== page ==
Hindi films have always enjoyed a fan following across the world. Decades ago, Raj Kapoor used to be a household name in Russia, and songs like Awara Hun and Mera Joota Hai Japani picturised on him are still popular in that country. Amitabh Bachchan is one of the most popular stars in Egypt, while Peru, Germany, Nigeria go gaga for Shah Rukh Khan. Aamir Khan’s Dangal is still breaking records in China. There are several countries where Bollywood broke language and culture barriers and reigned supreme for decades.
Greece, for example, was one country that connected with India through its Hindi films and the music in them. Greek educationist Helen Abadzi had written a thoroughly researched article around a decade ago on how Hindi movies conquered Greece around 1960, millania after Alexander the Great conquered northwest India.
And one of the stars who ruled the Greek hearts was our very own Madhubala, one of the most beautiful actresses of all time.
Madhubala was born in 1933, and it’s her 85th birthday today. In her life spanning all of 36 years, she stunned everyone with her divine looks and her films took her mesmerising beauty to people across the world.
Madhubala became so popular in Greece in the late 1950s and early 1960s that the European country made the “Venus of Indian cinema” immortal by dedicating a song to her in its own language. Sung by popular Greek singer Stelios Kazantidis, the song is a tribute to Madhubala’s ethereal beauty, her poise and grace. While it is not clear who wrote it — Kazantidis himself or a female lyricist Eftihis Papayiannopoulou — the composition belongs to the Rebetico/Laiko genre of Greek music.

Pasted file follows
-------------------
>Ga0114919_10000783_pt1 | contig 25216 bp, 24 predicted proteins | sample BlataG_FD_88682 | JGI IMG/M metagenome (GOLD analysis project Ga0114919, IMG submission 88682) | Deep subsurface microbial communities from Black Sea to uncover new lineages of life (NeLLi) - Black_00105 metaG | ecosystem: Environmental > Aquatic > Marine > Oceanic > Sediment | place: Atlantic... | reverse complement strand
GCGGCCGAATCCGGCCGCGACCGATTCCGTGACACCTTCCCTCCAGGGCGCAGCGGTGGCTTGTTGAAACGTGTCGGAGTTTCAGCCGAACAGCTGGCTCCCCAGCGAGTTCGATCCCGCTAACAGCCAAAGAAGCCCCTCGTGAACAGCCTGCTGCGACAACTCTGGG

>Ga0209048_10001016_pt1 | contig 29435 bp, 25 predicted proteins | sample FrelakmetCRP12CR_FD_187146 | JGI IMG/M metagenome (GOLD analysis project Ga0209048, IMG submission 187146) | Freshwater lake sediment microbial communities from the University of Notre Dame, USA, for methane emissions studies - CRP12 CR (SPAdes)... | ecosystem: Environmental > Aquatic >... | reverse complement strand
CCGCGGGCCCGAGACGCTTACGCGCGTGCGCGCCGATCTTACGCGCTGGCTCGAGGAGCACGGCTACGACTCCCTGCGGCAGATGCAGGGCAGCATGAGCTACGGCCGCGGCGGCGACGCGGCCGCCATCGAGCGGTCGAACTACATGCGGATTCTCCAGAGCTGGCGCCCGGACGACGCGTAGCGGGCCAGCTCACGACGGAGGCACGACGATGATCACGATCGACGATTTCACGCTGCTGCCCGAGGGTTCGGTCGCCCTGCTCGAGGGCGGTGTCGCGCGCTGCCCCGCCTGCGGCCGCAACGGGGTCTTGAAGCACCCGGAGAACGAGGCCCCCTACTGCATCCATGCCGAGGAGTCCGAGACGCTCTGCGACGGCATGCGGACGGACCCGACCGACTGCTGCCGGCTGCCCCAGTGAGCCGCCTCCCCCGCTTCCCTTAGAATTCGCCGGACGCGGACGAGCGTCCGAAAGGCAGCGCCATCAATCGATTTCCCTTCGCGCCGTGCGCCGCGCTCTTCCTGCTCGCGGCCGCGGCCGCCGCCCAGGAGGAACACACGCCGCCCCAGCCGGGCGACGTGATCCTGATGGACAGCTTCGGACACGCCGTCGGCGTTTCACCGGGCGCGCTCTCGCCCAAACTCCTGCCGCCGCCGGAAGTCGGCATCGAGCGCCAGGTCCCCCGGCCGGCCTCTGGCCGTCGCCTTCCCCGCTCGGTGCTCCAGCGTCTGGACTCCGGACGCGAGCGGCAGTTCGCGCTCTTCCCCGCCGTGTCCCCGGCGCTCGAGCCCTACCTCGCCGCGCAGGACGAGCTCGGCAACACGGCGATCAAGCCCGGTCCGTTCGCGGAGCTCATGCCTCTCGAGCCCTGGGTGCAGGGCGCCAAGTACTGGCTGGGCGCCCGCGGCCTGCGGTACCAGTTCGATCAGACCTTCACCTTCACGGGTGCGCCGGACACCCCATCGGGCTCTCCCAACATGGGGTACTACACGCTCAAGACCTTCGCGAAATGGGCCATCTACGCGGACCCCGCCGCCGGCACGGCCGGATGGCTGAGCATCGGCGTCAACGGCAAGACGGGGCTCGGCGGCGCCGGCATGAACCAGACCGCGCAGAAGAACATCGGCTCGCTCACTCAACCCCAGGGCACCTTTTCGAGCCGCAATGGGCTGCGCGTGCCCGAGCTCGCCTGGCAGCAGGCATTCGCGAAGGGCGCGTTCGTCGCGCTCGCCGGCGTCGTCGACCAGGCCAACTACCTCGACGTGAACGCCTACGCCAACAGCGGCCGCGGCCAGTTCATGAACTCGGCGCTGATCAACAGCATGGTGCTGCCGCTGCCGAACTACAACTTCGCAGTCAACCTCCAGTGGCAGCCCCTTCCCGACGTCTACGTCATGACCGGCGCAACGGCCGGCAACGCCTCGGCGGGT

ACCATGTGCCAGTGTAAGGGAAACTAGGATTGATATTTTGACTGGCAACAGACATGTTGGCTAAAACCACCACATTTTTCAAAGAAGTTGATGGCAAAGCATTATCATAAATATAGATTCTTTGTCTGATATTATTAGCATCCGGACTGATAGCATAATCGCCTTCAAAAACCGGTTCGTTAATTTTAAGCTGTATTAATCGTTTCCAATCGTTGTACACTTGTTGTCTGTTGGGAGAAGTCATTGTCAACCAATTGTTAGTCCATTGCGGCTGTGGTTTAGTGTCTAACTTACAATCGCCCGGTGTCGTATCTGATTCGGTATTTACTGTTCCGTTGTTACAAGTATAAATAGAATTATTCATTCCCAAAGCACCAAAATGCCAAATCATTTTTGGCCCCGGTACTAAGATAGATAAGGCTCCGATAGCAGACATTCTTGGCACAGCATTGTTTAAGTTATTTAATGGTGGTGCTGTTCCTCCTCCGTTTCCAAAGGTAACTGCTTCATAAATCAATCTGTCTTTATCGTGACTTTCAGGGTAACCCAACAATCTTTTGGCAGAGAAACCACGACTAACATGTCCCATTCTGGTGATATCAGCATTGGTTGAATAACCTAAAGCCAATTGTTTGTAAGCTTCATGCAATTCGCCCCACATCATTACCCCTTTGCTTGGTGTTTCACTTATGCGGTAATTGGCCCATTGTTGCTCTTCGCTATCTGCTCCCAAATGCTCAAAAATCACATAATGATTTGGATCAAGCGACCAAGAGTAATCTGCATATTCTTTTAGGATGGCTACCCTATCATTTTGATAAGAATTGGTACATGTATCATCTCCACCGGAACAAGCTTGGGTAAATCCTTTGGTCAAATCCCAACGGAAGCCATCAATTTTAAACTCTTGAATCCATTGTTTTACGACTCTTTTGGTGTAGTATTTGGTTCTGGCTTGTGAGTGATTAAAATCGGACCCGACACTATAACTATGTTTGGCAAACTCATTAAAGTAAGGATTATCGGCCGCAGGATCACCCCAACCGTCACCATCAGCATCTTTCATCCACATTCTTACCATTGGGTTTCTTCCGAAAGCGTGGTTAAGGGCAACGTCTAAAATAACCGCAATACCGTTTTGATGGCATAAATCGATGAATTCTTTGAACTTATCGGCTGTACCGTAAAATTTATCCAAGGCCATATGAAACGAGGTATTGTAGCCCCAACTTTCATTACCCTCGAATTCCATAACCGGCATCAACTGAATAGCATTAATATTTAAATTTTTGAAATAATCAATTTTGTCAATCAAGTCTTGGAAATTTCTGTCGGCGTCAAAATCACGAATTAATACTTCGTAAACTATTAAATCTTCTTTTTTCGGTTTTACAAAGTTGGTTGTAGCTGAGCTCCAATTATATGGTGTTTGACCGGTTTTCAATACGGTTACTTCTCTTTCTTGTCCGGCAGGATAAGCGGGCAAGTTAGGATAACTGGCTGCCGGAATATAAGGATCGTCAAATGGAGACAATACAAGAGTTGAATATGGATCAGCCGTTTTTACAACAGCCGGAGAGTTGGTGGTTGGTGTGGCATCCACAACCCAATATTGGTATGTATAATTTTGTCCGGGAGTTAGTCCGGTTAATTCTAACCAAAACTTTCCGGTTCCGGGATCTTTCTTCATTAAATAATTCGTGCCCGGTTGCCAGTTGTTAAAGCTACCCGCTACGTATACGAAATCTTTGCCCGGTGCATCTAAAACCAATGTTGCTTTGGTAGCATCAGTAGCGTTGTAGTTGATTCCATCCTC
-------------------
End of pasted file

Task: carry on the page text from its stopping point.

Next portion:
In her article, ‘When India Conquered Greece: Hindi Films of the 50s in Greece’, Abadzi writes how Greece fell in love with Hindi movies, their music, and actors.
The economic condition of Greece was bleak in the early 1950s, and World War II and a subsequent civil war had destroyed the countryside and killed many inhabitants. There was a climate of desperation and it was then that Hindi movies made an indelible impression, she writes.
Most of the Hindi movies made during the time were love stories set in a background of tangled family relations, poverty, exploitation, and misery with the plot interspersed with songs and dances.
“The plots of the movies resonated with the wounded Greek psyche. Suffering women, street children who had to drop out of school, jealous sisters-in-law, vengeful mothers-in-law, interdependencies, betrayals, and frequent unhappy ends resonated with the difficult choices of poorly educated Greek people subsisting in large cities. In particular, the characters appealed to poor women. The maidservants and factory workers saw themselves depicted on the movie screen, hoping for deliverance,” Abadzi writes.
According to her, Mother India, Awaara and other movies established Nargis as the great priestess of the family dramas, with Madhubala a close second. “The ability of these heroines to express pain made the beautiful and haunting songs that they sang instant hits. It was only natural that the emotions of the poor Greeks would be expressed through those very same melodies,” she writes.
Starting in 1959, many Hindi songs had their Greek versions sung by established artistes. While ‘Madhubala’, also known as ‘Mandoubala’, was a specific work dedicated to the beautiful actress, most of the over 110 Greek numbers were inspired from popular Hindi songs.
The Madhubala song is a lover’s cry for his beloved whom he has lost. It was a huge hit and has remained popular to this date. The song is also lovingly hummed in Cyprus, which speaks Greek. Loosely translated, part of the lyrics will mean something like this:
“I wish I could see you and then die, my dear.
My soul wants only this.
Since I lost you, I’m melting,
I cry out your name with pain,
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